After learning to cook from his mother, who enticed her children to learn how to cook with 25 cent incentives, he moved on to cooking for the village before beginning his cooking career from just a tiny garage. Working solo, he was the waiter, the bar tender, the chef and the pot washer, where people even believed he had a twin. He then moved a few hundred feet down the hill to his current site, which was only a few square feet in size and the kitchen was so small two people couldn’t even turn around in it. But 11 years on, he has 10 staff members and a huge restaurant and terrace overlooking the beach as well as rooms where people can stay.
Despite the amount of staff, he still heads to the market at 7.30am to stock up on fresh fruit, vegetables and fish so he can start cooking dishes such as his signature goat curry or barbecue ribs. But what he’s really known for is his hot sauce. “For me, everything has to be spicy. When I’m cooking, I’ve got to try not to put it in everything,” he says. Dennis started making it about three years ago and it’s made with scotch bonnets (from the market), mustard, green papaya and vinegar. It’s so popular it’s even made it into local supermarkets. It’s smooth, mustardy and finishes with a punchy kick and will always be on the table at his restaurant.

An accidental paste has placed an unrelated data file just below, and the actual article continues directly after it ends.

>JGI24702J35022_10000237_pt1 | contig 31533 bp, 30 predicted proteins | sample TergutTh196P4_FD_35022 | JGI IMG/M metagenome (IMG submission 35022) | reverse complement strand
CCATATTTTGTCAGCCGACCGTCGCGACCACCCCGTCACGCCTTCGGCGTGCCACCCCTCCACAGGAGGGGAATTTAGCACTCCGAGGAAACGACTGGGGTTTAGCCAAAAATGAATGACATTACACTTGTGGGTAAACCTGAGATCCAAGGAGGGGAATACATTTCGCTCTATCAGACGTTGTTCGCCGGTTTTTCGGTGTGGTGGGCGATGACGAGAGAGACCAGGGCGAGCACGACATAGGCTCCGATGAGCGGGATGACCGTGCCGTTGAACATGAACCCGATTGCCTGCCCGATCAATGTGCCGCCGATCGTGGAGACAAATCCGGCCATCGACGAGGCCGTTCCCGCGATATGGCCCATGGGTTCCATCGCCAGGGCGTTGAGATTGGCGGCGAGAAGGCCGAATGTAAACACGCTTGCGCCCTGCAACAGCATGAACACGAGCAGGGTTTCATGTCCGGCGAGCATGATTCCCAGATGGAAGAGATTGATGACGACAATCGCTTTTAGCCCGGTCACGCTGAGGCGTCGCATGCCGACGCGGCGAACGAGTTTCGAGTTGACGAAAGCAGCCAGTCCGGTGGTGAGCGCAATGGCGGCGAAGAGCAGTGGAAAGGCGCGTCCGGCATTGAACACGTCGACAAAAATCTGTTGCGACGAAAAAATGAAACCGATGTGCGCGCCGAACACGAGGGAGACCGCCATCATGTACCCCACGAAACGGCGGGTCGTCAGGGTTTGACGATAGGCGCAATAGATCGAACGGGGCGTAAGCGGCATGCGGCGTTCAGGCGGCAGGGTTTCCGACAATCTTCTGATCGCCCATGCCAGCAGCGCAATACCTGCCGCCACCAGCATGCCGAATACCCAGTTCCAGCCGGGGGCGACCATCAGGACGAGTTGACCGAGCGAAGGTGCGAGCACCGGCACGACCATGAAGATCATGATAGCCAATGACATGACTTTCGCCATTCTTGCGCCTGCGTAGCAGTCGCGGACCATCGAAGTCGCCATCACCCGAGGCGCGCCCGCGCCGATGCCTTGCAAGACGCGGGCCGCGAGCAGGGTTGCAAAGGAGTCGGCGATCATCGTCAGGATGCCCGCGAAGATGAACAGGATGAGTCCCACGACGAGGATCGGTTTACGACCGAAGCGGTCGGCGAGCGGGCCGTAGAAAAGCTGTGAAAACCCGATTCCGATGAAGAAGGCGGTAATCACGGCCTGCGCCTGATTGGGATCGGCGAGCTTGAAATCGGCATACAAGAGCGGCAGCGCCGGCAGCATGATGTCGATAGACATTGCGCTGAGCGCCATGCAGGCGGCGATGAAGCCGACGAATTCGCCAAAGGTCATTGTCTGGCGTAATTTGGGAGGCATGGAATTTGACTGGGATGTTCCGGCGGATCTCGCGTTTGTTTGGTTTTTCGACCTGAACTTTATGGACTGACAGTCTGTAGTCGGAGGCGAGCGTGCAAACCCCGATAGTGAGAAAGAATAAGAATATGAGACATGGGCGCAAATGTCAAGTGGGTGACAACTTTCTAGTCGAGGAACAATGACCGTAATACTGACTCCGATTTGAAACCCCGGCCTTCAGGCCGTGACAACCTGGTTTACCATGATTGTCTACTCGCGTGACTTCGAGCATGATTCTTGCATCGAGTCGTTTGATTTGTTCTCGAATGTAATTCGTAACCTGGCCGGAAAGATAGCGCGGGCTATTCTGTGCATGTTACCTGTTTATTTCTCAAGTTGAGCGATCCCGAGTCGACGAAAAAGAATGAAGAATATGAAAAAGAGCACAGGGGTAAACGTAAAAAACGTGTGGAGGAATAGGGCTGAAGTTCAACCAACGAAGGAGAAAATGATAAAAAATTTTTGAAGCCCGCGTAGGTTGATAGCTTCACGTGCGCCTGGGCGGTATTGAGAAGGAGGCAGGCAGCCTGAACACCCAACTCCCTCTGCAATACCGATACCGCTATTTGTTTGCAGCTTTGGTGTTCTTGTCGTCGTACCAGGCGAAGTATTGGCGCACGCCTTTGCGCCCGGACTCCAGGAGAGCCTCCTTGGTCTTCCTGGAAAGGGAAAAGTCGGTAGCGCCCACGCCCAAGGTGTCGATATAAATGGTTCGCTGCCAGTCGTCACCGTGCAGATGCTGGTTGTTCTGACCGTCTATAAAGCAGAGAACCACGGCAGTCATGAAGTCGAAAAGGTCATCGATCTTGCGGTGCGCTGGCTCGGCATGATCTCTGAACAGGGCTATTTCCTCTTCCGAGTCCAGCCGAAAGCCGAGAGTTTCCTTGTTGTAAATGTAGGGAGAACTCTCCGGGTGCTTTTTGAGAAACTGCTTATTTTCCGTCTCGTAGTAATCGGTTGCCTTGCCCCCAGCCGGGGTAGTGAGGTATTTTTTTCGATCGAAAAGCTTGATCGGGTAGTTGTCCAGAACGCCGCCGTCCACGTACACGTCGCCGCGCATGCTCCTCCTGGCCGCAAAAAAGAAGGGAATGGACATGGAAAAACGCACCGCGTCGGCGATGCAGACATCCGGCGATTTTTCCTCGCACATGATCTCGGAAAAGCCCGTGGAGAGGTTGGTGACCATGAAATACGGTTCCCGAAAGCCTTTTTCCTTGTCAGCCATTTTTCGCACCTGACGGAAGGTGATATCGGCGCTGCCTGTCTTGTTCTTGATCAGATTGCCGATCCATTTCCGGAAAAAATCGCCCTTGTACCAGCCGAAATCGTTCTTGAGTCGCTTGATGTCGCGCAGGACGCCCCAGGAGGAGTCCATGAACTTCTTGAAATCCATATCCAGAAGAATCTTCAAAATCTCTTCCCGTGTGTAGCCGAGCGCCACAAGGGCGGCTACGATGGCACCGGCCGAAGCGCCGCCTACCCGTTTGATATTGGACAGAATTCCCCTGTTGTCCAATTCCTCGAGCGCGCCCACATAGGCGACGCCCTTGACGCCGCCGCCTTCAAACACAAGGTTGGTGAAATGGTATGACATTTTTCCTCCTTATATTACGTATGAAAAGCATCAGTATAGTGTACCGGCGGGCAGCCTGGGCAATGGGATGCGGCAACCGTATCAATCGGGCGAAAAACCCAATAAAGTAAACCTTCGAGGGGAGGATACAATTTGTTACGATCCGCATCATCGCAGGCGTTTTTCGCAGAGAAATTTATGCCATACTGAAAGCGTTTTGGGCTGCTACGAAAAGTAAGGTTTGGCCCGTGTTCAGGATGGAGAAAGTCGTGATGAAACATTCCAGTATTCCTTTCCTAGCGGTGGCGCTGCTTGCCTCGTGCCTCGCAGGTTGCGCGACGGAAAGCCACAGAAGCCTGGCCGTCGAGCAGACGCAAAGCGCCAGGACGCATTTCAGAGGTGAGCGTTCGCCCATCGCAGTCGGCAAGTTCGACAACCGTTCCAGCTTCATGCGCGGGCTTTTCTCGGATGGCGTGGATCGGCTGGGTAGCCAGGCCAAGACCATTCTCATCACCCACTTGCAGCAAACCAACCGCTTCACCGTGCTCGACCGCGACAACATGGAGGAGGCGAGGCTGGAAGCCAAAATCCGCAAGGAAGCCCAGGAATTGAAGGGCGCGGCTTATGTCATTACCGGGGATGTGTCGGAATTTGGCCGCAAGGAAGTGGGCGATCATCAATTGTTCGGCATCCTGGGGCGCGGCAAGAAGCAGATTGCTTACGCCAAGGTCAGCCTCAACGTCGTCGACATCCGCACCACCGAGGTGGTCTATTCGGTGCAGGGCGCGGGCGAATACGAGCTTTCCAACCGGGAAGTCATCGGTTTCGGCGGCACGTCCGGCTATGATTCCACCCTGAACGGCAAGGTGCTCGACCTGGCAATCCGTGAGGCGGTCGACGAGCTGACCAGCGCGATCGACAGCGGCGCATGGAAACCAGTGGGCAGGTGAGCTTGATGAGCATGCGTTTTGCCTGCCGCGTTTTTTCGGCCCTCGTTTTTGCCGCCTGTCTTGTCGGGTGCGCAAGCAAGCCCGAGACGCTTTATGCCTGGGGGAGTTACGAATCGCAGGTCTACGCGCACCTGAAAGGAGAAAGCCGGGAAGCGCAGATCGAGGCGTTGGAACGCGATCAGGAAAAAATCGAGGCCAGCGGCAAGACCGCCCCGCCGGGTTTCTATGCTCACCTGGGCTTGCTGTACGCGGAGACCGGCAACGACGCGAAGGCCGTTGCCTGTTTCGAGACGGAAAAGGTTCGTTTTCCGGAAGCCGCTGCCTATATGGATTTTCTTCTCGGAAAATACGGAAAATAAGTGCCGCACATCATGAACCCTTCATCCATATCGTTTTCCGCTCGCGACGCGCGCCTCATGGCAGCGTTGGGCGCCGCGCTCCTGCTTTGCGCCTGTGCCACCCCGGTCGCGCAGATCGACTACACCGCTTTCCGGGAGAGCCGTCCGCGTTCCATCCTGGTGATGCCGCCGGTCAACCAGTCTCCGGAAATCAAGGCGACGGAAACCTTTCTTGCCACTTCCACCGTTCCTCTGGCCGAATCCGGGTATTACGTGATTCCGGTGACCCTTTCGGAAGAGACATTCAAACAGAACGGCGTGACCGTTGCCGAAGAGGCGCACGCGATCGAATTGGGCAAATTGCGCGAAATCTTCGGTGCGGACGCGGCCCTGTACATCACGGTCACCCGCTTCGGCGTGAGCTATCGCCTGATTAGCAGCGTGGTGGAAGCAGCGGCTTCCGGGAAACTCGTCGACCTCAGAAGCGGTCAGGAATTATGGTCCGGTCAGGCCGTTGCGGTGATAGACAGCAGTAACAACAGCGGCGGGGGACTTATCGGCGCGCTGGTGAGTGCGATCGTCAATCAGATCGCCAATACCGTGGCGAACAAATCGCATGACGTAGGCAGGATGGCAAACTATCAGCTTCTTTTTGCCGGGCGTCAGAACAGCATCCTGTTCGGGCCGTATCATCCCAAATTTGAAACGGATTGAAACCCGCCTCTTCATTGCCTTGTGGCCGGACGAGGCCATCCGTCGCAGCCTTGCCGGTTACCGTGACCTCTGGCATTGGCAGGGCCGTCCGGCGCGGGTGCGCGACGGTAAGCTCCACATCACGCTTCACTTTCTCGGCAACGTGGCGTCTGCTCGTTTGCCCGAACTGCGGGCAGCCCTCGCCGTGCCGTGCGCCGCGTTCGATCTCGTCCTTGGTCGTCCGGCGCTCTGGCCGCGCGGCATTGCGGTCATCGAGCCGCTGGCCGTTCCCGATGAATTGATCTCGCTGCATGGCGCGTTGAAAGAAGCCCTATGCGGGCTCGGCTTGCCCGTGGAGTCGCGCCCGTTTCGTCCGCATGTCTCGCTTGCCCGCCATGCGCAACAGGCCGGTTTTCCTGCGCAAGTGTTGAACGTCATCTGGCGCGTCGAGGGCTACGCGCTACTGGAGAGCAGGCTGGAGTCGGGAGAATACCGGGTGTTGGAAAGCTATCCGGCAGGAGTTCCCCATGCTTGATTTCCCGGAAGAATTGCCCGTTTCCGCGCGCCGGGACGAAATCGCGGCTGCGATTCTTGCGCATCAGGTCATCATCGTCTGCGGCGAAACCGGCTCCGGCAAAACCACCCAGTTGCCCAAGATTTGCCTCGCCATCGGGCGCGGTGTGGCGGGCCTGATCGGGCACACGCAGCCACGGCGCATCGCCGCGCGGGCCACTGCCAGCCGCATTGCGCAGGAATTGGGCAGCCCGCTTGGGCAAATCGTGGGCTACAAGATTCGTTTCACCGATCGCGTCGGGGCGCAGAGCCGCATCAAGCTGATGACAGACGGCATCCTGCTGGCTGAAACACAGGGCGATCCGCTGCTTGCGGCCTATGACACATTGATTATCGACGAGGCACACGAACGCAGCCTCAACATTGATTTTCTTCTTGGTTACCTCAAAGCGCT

Dennis Cocktail Bar & Restaurant, open daily 12-9pm except Monday; dennisantigua.com
After working in hotel management at the Four Seasons in Maui and Nevis, Roger set up the Spice Mill. Although they grow their own herbs and spices on site, here’s it all about the cocktails and fresh fish. He creates them solely based on what he thinks tastes good; they’re perfectly balanced and are served in the hut bar on the sand. His Nevis Peak cocktail – made with fresh banana, kahlua, coconut rum and baileys – is dangerously easy to drink, thanks to its smooth blend of banana and rum. He manages to leave the drinking to after work, but in true Caribbean style, they only stop drinking when the sun comes up.